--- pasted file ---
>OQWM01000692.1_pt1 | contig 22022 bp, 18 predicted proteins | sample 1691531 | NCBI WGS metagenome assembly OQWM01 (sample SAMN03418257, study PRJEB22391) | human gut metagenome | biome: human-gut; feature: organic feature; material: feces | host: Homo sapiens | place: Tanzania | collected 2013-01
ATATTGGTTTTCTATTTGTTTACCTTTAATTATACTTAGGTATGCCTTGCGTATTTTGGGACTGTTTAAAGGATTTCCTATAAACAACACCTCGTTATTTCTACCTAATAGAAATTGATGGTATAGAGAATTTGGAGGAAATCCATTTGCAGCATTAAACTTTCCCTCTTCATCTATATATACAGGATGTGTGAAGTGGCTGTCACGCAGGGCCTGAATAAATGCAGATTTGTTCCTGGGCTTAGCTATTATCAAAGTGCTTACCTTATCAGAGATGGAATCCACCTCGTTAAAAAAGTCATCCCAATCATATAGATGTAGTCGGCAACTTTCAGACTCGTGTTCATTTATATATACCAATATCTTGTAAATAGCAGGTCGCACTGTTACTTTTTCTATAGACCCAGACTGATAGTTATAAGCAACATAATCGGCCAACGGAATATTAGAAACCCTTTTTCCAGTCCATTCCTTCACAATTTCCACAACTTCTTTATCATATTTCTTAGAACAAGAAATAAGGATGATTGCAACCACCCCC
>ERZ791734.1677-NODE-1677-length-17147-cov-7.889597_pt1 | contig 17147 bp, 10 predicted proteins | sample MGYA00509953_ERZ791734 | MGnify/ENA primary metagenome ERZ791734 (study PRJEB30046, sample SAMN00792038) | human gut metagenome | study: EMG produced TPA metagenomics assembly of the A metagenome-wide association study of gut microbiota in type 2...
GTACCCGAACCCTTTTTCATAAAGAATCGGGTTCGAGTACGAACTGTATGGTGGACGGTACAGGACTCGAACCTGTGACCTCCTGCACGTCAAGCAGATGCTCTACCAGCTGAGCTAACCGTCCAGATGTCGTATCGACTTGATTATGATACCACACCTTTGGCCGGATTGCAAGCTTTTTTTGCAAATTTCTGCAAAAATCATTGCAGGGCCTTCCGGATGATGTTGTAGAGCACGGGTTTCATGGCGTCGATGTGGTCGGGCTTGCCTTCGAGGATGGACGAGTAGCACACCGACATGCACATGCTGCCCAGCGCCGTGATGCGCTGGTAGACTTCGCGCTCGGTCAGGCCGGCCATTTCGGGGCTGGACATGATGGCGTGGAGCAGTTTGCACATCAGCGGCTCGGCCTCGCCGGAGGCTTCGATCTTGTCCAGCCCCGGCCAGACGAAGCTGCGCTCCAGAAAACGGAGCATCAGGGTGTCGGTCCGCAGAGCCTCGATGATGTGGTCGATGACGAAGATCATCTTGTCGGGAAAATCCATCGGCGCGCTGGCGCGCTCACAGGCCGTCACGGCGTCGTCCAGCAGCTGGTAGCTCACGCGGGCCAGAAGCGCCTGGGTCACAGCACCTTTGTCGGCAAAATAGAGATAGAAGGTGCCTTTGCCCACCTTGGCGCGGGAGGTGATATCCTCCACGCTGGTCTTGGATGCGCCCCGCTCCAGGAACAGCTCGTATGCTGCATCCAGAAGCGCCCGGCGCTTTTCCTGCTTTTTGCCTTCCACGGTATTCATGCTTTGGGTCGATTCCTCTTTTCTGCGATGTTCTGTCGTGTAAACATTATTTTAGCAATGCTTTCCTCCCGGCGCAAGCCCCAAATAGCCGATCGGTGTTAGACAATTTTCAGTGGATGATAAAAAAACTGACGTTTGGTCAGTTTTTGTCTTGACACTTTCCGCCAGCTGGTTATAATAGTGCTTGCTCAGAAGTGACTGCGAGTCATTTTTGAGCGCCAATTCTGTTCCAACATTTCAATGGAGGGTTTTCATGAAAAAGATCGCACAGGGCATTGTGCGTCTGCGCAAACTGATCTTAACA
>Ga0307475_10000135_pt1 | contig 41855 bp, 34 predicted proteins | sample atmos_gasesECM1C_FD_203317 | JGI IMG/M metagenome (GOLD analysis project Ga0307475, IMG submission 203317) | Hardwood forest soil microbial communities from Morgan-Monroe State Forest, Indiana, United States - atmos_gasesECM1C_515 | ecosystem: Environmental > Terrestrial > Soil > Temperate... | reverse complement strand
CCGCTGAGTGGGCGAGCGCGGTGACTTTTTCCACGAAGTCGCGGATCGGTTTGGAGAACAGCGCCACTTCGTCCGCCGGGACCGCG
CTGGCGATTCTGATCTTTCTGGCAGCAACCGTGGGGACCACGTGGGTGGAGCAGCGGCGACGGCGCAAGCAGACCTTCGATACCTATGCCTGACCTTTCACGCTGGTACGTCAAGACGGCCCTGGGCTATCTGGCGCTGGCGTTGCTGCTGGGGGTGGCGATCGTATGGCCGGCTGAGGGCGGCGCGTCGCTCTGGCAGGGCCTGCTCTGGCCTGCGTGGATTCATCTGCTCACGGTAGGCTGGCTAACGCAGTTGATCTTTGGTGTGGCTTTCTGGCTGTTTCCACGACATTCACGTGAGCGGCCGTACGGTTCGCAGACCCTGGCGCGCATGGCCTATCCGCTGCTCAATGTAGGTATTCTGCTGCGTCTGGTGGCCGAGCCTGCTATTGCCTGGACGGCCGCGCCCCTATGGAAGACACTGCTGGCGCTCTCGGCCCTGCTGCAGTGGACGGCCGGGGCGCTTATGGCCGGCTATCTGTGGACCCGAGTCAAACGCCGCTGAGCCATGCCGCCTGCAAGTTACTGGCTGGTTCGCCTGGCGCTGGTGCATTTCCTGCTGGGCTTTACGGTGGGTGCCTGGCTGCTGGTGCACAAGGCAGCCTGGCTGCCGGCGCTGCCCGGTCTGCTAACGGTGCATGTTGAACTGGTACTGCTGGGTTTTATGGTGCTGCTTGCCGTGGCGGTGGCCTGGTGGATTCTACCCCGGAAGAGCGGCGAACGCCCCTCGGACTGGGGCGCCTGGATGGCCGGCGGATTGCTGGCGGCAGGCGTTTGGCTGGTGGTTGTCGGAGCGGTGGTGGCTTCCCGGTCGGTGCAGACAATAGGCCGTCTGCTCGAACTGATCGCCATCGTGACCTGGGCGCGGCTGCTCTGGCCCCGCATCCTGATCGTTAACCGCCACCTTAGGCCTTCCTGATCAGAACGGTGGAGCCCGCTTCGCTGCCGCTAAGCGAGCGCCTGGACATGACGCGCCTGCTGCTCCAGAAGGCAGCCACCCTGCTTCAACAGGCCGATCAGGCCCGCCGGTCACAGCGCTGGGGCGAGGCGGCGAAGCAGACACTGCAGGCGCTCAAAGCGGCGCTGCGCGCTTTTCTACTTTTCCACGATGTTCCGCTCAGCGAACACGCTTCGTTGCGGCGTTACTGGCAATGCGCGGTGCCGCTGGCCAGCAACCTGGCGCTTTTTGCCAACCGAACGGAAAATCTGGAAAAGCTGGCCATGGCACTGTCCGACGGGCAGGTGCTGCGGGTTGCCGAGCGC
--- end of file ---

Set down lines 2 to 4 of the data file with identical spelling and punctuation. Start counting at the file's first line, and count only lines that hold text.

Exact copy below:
ATATTGGTTTTCTATTTGTTTACCTTTAATTATACTTAGGTATGCCTTGCGTATTTTGGGACTGTTTAAAGGATTTCCTATAAACAACACCTCGTTATTTCTACCTAATAGAAATTGATGGTATAGAGAATTTGGAGGAAATCCATTTGCAGCATTAAACTTTCCCTCTTCATCTATATATACAGGATGTGTGAAGTGGCTGTCACGCAGGGCCTGAATAAATGCAGATTTGTTCCTGGGCTTAGCTATTATCAAAGTGCTTACCTTATCAGAGATGGAATCCACCTCGTTAAAAAAGTCATCCCAATCATATAGATGTAGTCGGCAACTTTCAGACTCGTGTTCATTTATATATACCAATATCTTGTAAATAGCAGGTCGCACTGTTACTTTTTCTATAGACCCAGACTGATAGTTATAAGCAACATAATCGGCCAACGGAATATTAGAAACCCTTTTTCCAGTCCATTCCTTCACAATTTCCACAACTTCTTTATCATATTTCTTAGAACAAGAAATAAGGATGATTGCAACCACCCCC
>ERZ791734.1677-NODE-1677-length-17147-cov-7.889597_pt1 | contig 17147 bp, 10 predicted proteins | sample MGYA00509953_ERZ791734 | MGnify/ENA primary metagenome ERZ791734 (study PRJEB30046, sample SAMN00792038) | human gut metagenome | study: EMG produced TPA metagenomics assembly of the A metagenome-wide association study of gut microbiota in type 2...
GTACCCGAACCCTTTTTCATAAAGAATCGGGTTCGAGTACGAACTGTATGGTGGACGGTACAGGACTCGAACCTGTGACCTCCTGCACGTCAAGCAGATGCTCTACCAGCTGAGCTAACCGTCCAGATGTCGTATCGACTTGATTATGATACCACACCTTTGGCCGGATTGCAAGCTTTTTTTGCAAATTTCTGCAAAAATCATTGCAGGGCCTTCCGGATGATGTTGTAGAGCACGGGTTTCATGGCGTCGATGTGGTCGGGCTTGCCTTCGAGGATGGACGAGTAGCACACCGACATGCACATGCTGCCCAGCGCCGTGATGCGCTGGTAGACTTCGCGCTCGGTCAGGCCGGCCATTTCGGGGCTGGACATGATGGCGTGGAGCAGTTTGCACATCAGCGGCTCGGCCTCGCCGGAGGCTTCGATCTTGTCCAGCCCCGGCCAGACGAAGCTGCGCTCCAGAAAACGGAGCATCAGGGTGTCGGTCCGCAGAGCCTCGATGATGTGGTCGATGACGAAGATCATCTTGTCGGGAAAATCCATCGGCGCGCTGGCGCGCTCACAGGCCGTCACGGCGTCGTCCAGCAGCTGGTAGCTCACGCGGGCCAGAAGCGCCTGGGTCACAGCACCTTTGTCGGCAAAATAGAGATAGAAGGTGCCTTTGCCCACCTTGGCGCGGGAGGTGATATCCTCCACGCTGGTCTTGGATGCGCCCCGCTCCAGGAACAGCTCGTATGCTGCATCCAGAAGCGCCCGGCGCTTTTCCTGCTTTTTGCCTTCCACGGTATTCATGCTTTGGGTCGATTCCTCTTTTCTGCGATGTTCTGTCGTGTAAACATTATTTTAGCAATGCTTTCCTCCCGGCGCAAGCCCCAAATAGCCGATCGGTGTTAGACAATTTTCAGTGGATGATAAAAAAACTGACGTTTGGTCAGTTTTTGTCTTGACACTTTCCGCCAGCTGGTTATAATAGTGCTTGCTCAGAAGTGACTGCGAGTCATTTTTGAGCGCCAATTCTGTTCCAACATTTCAATGGAGGGTTTTCATGAAAAAGATCGCACAGGGCATTGTGCGTCTGCGCAAACTGATCTTAACA